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2019 Novel Coronavirus

2019 Novel Coronavirus (2019-nCoV)
CHINA ORIGIN 1/28/2020
FACTS TO KNOW/ PERSPECTIVE

2019-nCoV is an apparently “novel” respiratory virus that emerged in Wuhan, China and spread from animals (?bats) recently to cross-over to cause disease in humans for the first time. That is what makes it “novel”, and so more dangerous as there is no broad-based immunity in the human herd from infection in prior years (such as exists with influenza viruses from past vaccines and infections). As such, the conditions exist for rapid spread widely, across large populations. How deadly it might be is not clear as of yet and relates to the 2019-nCoV’s “virulence”, or ability to cause destruction in tissues and to invoke an immune response, which can destroy tissue (see the “Spanish Flu” of 1918). As the virus passes through humans, it can mutate such that virulence and transmissibility can increase or decrease, strengthening or weakening the ability to cause serious disease or death. It is a slot-machine model on which way that goes. If everything lines up, you have a worldwide pandemic. This is why you are seeing urgent public health bulletins from the CDC, the main goal containment to minimize passage through human bodies and so the risk of mutation and evolution to a more ominous disease agent. The news media, on the other hand, hype everything for market share. Realize that paying attention to this is being responsible, without assuming a position of emotional distress or outright panic. Maintain rational balance as information develops to inform your actions.
The other relevant facts are that there has been a 2019-nCoV case with dramatic inflammatory lung infiltrates in a person who was exposed (and so presumed contagious), but with no symptoms of disease or illness. Additionally, it appears that 2019-nCoV has an incubation period (virus acquired but the victim not yet showing signs of illness) of several to 14 days. Both situations mean you could be exposed and at risk for illness and not know it.
So, what are reasonable conclusions at this time?

1. Travel: If planning travel to or through areas where there has been widespread 2019-nCoV illness, it would be prudent to delay such travel.

Public health and political officials often craft propaganda during outbreaks to stabilize social and economic volatility over the specter of widespread, communicable illness. So, you must weigh the information at hand as possibly the tip of the iceberg. Officials tend to bleed bad information out gradually, in small doses, to calm the populace. As such, you could find yourself on a trip and,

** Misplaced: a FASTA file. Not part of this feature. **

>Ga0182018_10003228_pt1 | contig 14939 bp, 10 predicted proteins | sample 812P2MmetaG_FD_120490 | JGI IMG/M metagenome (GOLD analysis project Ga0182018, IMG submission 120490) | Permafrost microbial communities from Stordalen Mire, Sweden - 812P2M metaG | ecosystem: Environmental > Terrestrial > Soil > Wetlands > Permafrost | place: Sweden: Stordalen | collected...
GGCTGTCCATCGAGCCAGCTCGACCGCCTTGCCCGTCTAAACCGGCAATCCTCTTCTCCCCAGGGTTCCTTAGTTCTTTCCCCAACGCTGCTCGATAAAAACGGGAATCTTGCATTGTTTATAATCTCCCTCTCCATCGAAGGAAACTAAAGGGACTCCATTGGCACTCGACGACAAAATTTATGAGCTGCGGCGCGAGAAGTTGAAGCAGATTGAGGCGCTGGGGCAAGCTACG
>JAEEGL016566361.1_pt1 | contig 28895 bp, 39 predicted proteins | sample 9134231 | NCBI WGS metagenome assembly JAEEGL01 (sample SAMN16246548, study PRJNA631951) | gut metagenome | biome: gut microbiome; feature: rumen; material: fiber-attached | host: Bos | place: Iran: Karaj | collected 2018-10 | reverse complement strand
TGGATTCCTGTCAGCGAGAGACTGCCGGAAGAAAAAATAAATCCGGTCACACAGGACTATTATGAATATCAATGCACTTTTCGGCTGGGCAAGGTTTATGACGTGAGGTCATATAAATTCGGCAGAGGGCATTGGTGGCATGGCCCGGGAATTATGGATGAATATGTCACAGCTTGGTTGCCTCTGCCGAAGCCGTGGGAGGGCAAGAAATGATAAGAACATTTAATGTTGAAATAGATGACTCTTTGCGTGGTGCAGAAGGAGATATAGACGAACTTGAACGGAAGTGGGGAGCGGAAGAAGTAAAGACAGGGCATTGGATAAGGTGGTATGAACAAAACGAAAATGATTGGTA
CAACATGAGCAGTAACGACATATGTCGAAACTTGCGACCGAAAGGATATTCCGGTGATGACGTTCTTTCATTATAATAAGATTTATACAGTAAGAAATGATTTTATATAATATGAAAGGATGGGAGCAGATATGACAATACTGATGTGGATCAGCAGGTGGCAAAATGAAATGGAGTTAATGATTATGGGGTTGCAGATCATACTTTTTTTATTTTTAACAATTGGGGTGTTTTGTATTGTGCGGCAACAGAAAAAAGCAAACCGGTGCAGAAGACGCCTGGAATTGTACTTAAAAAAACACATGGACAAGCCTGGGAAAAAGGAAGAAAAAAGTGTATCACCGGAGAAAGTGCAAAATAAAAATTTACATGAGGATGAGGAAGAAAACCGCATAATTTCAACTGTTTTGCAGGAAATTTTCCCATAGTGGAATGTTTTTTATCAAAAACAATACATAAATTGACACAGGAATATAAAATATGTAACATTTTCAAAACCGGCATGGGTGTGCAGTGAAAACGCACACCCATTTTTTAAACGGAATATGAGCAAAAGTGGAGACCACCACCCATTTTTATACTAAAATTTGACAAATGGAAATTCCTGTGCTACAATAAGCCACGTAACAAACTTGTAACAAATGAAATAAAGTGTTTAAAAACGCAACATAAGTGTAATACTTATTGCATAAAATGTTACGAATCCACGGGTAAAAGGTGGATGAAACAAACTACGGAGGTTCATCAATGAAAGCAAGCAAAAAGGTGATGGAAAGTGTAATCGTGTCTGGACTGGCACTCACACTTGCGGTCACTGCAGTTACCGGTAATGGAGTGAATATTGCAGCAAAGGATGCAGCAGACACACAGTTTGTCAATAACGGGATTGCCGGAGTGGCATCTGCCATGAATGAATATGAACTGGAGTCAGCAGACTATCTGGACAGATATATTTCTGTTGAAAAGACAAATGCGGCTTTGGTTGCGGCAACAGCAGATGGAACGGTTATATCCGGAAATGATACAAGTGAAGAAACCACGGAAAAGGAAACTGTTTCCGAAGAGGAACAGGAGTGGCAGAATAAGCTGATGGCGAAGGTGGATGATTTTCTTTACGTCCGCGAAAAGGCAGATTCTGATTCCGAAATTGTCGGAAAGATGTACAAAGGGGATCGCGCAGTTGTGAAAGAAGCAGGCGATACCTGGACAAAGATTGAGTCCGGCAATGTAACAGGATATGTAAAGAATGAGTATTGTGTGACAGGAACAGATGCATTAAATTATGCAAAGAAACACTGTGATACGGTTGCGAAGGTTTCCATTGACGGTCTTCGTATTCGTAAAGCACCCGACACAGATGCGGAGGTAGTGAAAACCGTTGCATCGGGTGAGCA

1. Your itinerary is totally disrupted because of barriers to transportation and public health prohibitions.
2. Large public gatherings are prohibited (quarantined), such as at tourist spots, restaurants, retail centers, etc.
3. Healthcare resources are overwhelmed (just as you become ill).
4. Airports are shut down or travel directed to chosen airports (out of your way).
5. Quarantines are imposed on travelers attempting to return to the U.S. until a 14-day incubation period has expired without evidence of illness.
6. You become ill and must engage a foreign healthcare system, with all that that implies. Be aware, most people who can afford travel to exotic places are probably over 50, usually over 60. The majority of deaths from 2019-nCoV have been in those over 65. Not a good set of facts.

What to do if you must go?

1. Take an N-95 respiratory mask.
2. Take hand cleansers.
3. Avoid close contact with anyone with respiratory symptoms or fever.
4. Avoid spending prolonged periods of time in closed, shared air-spaces with others, especially groups.
5. Take a thermometer and medication for fever, body aches, nausea/vomiting, and diarrhea; possibly a respiratory tract infection antibiotic for bacterial infection secondary to the preceding viral infection.
6. Review your health insurance and obtain a temporary supplement for international travel. Medicare does not cover overseas medical care. Hate to say it, but if you are over 50, consider a medical air-evacuation policy and policy for repatriation of remains (death).

Finally, if you return from a country with 2019-nCoV activity and develop a fever-associated or respiratory system illness (fever, cough, sore throat, and/or shortness of breath), seek prompt medical evaluation, but wear an N-95 respiratory mask (can obtain at a pharmacy or medical supply store) and warn your doctor, the urgent care center, or emergency department staff that there may be a concern for 2019-nCoV so they can take measures to protect themselves and their facility (from Public Health closure). Also, put yourself on quarantine from family, friends, and co-workers.

Edward R. Rensimer, MD
Director, International Medicine Center
Houston, TX

Copyright, E. Rensimer, MD, 2020